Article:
Africa Cup of Nations - Five Things We Learned On Day 7

Algeria grind their way past Senegal while Kenya and Tanzania serve up a footballing treat in the game of the tournament. An old school thriller.

Minnows delight

The Group C heavyweights Senegal and Algeria concocted a gritty number for us. It was stop-start gruel in which more than 50 fouls were committed. It was that committed. We felt like being committed. Anyway. Algeria edged it 1-0. They are through to the last 16. Senegal will join them if they manage to refind their mojo against Kenya in the final pool game. The Kenyans will be on a high after edging a wonderful match against Tanzania 3-2. Total contrast to what had gone before. It was fast and untrammeled. "They're our neighbours," said Johanna Omolo, who scored Kenya's second equaliser. "And everyone's been talking at home about how we cannot lose against our neighbours. We also knew that it was our only shot to make it to the next round."

Big game hunters

After a parish skirmish, Kenya take up the regional colours in the match against Senegal. A draw would put them in contention for a place in the knockout stages as one of the best third-placed teams. Over the years, west African sides have been hogging the Cup of Nations honours and the limelight of appearances at the World Cup. But Kenya from Group C and Uganda from Group A have a chance to fly the flag for the east in the last 16 at the Cup of Nations.

History boys

Sébastien Migné, the Kenya coach, hailed the Kenya players after the match against Tanzania. The Frenchman has been at the helm of the national team for just over a year. He said the players had written a page in the history of Kenyan football. Indeed. Kenya hadn't won a match at the Africa Cup of Nations since 2004 - when most of the squad were still at school.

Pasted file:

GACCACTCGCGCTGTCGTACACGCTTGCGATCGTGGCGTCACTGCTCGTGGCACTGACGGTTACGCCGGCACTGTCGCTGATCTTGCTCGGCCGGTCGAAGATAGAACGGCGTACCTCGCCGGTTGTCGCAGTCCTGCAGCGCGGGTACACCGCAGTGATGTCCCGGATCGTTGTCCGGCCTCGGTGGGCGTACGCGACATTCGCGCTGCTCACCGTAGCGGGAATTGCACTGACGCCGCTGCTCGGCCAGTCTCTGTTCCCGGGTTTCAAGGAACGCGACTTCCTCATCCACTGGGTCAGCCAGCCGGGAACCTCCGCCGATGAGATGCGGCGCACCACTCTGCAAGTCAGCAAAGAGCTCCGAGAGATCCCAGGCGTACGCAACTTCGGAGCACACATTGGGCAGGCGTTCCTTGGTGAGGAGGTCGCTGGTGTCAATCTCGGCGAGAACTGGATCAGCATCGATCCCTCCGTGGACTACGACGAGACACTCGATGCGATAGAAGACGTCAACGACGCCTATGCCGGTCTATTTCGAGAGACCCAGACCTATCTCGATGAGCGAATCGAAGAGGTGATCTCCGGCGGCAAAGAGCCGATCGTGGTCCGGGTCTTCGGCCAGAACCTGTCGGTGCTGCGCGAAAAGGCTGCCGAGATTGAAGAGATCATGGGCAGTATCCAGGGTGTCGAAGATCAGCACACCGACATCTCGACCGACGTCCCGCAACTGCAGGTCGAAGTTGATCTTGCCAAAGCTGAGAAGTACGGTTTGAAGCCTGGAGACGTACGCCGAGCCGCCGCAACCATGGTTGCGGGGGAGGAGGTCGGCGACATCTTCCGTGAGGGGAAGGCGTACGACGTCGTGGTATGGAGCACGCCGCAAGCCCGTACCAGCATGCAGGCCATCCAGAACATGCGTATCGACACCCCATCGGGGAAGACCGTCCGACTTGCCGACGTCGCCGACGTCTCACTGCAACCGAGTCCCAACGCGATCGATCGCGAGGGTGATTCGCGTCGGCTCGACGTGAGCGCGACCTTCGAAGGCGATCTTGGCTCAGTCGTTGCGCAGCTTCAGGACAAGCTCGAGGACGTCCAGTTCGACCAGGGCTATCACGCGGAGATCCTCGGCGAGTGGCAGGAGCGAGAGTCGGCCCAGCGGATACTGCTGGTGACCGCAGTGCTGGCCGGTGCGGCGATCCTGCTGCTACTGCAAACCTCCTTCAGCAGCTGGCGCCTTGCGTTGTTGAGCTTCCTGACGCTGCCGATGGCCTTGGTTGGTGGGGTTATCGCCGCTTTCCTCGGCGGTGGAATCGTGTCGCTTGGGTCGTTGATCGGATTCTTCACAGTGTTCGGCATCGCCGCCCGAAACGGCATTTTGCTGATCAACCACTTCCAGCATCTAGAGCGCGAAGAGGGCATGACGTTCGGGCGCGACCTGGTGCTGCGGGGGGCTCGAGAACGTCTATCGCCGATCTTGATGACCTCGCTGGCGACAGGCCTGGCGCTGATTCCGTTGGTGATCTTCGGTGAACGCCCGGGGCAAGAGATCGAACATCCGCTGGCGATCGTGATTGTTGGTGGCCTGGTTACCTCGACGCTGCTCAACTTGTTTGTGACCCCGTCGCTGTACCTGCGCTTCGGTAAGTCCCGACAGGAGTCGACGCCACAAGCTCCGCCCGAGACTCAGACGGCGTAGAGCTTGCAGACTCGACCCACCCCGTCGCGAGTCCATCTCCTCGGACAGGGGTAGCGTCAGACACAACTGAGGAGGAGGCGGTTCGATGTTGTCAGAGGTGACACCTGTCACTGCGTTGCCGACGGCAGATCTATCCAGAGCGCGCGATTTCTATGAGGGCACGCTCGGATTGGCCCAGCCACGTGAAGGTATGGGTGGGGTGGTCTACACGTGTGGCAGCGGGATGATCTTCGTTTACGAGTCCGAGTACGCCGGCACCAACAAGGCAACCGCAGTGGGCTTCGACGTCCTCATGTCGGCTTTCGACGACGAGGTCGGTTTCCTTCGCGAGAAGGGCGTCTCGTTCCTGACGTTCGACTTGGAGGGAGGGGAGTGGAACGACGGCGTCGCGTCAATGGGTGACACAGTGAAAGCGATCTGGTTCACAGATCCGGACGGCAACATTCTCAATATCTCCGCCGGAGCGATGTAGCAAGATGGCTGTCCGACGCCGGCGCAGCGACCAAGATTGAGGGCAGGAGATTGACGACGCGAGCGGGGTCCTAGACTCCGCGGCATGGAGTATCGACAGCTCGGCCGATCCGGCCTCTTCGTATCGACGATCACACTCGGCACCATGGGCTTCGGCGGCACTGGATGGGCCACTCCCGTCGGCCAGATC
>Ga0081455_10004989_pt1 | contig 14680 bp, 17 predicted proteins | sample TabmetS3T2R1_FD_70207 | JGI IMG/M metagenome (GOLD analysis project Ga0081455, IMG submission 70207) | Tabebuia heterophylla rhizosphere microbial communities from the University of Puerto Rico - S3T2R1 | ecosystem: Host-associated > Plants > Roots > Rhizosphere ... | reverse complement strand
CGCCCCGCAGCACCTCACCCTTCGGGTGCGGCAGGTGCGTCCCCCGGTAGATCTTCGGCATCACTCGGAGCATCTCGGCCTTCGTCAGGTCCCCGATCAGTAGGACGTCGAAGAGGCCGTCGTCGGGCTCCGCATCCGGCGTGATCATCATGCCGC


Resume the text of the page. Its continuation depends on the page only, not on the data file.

Back to school

Tanzania are out of the tournament. They take on Algeria in their final pool match and even if there were to beat them, the match between Senegal and Kenya will determine second and third place in the group. Tanzania coach Emmanuel Amuneke said Tanzania's appearance - its first since 1980 - was an achievement but more work had to be done. "The reality is we don't have the experience to compete with the rest of the teams in this competition," he added. "Being in the tournament is a big eye opener for us but we'll have to go back and see how we develop our players."

Right stuff

The new breed needed to succeed will be lads who can be coached, says Amuneke. "The modern footballer needs to interpret the game. The player must know what to do when he has the ball and when he doesn't have the ball and we lacked that." Food for thought, then. When Tanzania face Algeria on Day 11, they'll not only be playing for pride. It will be an existential moment for Tanzanian football. The players will measure themselves, for sure. The football administrators will also have to ask themselves: do we just want our sides to arrive or do we want them to compete?

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